As inventory remains low and buyer demand continues to intensify, the for-sale housing market this summer is sizzlin’ hot.
During July, the typical home value was up 4.5 percent year over year to $253,527, the fastest value rate increase since May 2019, according to Zillow.
“This spring’s housing soft patch is receding in the rearview mirror as we get a clearer picture of robust demand meeting remarkably low supply,” Jeff Tucker, Zillow economist, said in a statement. “Record-low mortgage rates and a record-high number of people in their early 30s are combining to fuel first-time buyer demand. Builders, acting on unprecedented confidence, are racing to meet demand, but supply remains well behind what’s needed. This lack of inventory, along with forbearance terms keeping unemployed homeowners in their homes, stands in stark contrast to the Great Recession, when excess supply and distressed sales brought down home values.”
In 42 of the 50 largest U.S. metro areas, annual home value growth accelerated from June, with San Jose, California (up 2.1 percentage points), and Hartford, Connecticut (up 0.8 percentage points), leading the way.
From June to July, month-over-month home value growth increased from 0.4 percent to 0.48 percent, the largest one-month acceleration since May 2012.
The top 10 metro areas with the greatest home value year over year growth during July are as follows:
- Phoenix, Arizona: up 9.9 percent
- Memphis, Tennessee: up 7.9 percent
- Seattle, Washington: up 7.9 percent
- Charlotte, North Carolina: up 7.4 percent
- Indianapolis, Indiana: up 7.2 percent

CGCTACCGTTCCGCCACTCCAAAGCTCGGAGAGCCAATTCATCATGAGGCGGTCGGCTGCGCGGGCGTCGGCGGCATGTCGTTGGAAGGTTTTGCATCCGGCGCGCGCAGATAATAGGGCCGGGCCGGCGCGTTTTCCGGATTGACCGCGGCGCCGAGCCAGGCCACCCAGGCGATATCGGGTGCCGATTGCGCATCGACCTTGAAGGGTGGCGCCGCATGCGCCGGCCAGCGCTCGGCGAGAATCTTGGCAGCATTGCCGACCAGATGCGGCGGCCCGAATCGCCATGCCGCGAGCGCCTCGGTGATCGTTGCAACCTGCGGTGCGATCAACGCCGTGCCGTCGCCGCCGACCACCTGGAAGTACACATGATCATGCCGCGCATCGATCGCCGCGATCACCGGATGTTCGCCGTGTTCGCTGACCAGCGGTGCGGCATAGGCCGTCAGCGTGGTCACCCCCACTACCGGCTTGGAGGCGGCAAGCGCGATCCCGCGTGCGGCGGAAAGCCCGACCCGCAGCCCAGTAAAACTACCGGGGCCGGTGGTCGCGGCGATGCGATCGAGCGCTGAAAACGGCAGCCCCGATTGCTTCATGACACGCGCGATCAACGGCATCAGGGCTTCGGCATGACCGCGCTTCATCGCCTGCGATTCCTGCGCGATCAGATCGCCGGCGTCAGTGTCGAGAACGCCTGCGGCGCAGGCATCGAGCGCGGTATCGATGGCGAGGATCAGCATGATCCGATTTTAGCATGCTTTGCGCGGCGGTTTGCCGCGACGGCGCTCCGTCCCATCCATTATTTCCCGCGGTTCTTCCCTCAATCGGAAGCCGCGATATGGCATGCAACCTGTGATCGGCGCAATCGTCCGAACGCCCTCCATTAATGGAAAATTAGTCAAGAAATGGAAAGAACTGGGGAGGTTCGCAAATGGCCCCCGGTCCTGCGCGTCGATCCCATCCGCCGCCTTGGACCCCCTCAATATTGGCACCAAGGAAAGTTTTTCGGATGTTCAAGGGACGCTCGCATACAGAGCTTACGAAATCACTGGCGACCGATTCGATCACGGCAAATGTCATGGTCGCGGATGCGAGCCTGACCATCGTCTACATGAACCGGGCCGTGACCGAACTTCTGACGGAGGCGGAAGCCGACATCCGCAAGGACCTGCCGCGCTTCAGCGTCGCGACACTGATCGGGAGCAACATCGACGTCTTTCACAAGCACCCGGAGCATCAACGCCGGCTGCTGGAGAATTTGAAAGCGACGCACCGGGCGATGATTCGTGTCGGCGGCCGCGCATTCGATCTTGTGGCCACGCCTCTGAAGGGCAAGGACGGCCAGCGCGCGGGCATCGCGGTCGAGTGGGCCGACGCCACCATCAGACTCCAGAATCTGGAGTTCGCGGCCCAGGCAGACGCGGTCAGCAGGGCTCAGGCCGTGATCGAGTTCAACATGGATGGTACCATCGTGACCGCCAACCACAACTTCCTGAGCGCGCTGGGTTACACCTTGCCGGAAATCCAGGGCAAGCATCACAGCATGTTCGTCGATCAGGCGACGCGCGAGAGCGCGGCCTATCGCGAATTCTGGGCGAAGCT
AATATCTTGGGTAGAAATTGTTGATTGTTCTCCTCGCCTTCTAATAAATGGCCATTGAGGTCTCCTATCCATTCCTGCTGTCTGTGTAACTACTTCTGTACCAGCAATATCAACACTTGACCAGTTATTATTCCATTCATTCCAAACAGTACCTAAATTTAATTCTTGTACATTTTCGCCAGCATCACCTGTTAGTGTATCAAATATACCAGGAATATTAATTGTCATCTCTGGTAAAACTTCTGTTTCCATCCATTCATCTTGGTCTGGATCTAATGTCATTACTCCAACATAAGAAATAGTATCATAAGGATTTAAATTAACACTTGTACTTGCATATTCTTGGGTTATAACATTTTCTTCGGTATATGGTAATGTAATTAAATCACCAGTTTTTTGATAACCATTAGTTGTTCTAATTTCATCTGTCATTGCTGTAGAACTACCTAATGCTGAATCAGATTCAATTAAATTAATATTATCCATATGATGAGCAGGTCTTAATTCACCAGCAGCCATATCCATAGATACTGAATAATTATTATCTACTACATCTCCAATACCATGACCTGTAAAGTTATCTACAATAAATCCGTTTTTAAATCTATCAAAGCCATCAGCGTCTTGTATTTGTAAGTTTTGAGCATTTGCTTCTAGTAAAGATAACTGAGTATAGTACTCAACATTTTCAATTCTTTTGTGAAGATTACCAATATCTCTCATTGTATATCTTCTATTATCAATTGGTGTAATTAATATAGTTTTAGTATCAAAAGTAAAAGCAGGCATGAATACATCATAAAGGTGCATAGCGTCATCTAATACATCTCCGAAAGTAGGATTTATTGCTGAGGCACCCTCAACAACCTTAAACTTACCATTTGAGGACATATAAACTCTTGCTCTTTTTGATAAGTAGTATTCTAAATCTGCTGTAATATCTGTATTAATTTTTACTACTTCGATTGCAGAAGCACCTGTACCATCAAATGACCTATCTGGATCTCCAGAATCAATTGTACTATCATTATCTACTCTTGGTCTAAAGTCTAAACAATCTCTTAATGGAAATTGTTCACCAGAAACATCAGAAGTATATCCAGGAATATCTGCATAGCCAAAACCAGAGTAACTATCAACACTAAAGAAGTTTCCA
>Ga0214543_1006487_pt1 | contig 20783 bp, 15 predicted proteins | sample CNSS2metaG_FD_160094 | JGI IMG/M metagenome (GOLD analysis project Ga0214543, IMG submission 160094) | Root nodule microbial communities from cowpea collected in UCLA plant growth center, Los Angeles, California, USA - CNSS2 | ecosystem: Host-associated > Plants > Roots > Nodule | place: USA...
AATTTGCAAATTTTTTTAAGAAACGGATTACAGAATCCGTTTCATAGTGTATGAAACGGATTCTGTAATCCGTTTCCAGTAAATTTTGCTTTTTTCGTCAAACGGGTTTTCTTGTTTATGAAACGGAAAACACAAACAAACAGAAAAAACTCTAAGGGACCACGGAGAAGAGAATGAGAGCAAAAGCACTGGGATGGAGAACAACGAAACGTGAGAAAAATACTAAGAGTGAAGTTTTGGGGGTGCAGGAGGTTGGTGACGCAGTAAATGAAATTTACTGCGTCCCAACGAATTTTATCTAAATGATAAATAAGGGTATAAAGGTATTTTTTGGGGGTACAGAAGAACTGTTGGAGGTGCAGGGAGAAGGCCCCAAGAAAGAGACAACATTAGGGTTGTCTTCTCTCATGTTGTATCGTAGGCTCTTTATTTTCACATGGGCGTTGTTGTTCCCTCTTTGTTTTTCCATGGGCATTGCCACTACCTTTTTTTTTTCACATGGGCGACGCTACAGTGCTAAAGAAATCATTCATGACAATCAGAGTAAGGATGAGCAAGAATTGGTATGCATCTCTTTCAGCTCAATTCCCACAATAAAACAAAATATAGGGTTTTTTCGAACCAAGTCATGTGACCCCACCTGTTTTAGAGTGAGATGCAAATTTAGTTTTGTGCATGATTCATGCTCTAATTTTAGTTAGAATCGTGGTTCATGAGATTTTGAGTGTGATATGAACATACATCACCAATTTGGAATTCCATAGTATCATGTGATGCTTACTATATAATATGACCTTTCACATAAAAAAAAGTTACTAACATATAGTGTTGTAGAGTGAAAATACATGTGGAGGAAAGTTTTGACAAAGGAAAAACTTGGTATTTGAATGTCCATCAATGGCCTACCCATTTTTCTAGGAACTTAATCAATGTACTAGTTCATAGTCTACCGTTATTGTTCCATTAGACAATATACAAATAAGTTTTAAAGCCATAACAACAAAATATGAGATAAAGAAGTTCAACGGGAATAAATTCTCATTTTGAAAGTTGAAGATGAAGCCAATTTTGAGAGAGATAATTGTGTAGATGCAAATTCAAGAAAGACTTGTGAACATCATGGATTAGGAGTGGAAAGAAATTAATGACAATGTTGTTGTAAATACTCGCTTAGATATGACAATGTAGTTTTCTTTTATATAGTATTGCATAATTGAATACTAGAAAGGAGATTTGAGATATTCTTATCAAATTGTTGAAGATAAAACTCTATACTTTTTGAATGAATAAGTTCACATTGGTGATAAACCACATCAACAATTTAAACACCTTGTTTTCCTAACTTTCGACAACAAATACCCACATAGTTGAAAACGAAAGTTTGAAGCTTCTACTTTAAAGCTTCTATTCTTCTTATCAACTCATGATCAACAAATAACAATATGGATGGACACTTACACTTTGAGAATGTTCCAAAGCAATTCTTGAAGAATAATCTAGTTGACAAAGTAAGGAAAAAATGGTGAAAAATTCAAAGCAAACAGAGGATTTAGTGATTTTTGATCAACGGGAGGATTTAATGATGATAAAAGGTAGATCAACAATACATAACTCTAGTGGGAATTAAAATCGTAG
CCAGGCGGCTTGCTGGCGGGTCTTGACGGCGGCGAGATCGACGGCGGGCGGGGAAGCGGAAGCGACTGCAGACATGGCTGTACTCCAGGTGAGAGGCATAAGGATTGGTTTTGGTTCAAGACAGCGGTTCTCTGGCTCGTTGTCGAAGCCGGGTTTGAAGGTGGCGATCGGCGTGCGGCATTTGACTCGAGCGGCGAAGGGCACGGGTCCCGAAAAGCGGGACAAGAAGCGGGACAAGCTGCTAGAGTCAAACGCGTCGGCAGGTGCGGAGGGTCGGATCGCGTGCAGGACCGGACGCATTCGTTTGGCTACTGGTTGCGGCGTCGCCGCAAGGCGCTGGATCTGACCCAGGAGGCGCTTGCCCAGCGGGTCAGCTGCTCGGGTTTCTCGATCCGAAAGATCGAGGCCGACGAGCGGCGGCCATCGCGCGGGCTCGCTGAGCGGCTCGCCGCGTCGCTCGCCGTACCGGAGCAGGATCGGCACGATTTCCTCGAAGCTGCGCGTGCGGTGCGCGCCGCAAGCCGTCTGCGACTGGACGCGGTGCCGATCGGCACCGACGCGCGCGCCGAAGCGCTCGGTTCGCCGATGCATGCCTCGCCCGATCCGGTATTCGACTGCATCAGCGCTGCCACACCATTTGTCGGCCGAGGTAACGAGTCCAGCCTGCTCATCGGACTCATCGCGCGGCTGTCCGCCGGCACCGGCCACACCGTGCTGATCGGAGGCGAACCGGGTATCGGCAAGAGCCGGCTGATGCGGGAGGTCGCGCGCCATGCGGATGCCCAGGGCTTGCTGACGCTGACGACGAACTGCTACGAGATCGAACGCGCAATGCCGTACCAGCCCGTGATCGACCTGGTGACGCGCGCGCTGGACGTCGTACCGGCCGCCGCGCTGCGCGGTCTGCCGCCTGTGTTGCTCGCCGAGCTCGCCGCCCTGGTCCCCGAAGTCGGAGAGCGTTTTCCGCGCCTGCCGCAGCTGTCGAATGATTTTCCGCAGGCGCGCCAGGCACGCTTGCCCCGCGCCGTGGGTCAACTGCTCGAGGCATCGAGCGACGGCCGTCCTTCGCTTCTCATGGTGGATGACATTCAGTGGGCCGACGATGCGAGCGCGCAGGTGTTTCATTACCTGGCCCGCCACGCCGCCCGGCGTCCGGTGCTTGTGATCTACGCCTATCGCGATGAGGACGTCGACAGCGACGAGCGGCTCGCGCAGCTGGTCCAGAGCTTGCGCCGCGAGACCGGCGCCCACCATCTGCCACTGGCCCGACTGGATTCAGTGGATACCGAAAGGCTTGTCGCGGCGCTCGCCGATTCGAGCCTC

- Salt Lake City, Utah: up 7.2 percent
- San Jose, California: up 7.0 percent
- Birmingham, Alabama: up 6.9 percent
- Milwaukee, Wisconsin: up 6.7 percent
- Cincinnati, Ohio: up 6.6 percent
As a result of increased market pessimism caused by high unemployment and a potential wave of evictions and foreclosures to come with no action yet on a second federal stimulus package, Zillow anticipates home value appreciation to slow to 3.6 percent over the course of the next 12 months.
“While the housing market has so far sailed through the headwind of high unemployment, risks remain,” Tucker said in a statement. “A slow economic recovery that keeps millions of Americans looking for work could dampen homebuying demand and may even lead to a wave of foreclosures when forbearance expires. This pessimistic possible outcome for 2021 has caused Zillow’s price forecast to shade down a bit.”
With national inventory down 28.4 percent year over year as of the week ending August 15, it’s no wonder home values are experiencing a boost for now. In all of the 50 largest metro areas inventory is down, but it’s taken the biggest hit in Riverside, California (down 46.5 percent); Baltimore, Maryland (down 43.8 percent); and Hartford, Connecticut (down 43.1 percent).
The rental market, on the other hand, has continued to show pains from the pandemic. During July, the typical year-over-year rent growth slowed to 1.2 percent, down from 3.9 percent in February, with the biggest hits taking place in New York, New York (down 2.6 percent); San Francisco, California (down 2.5 percent); and San Jose, California (down 2.2 percent).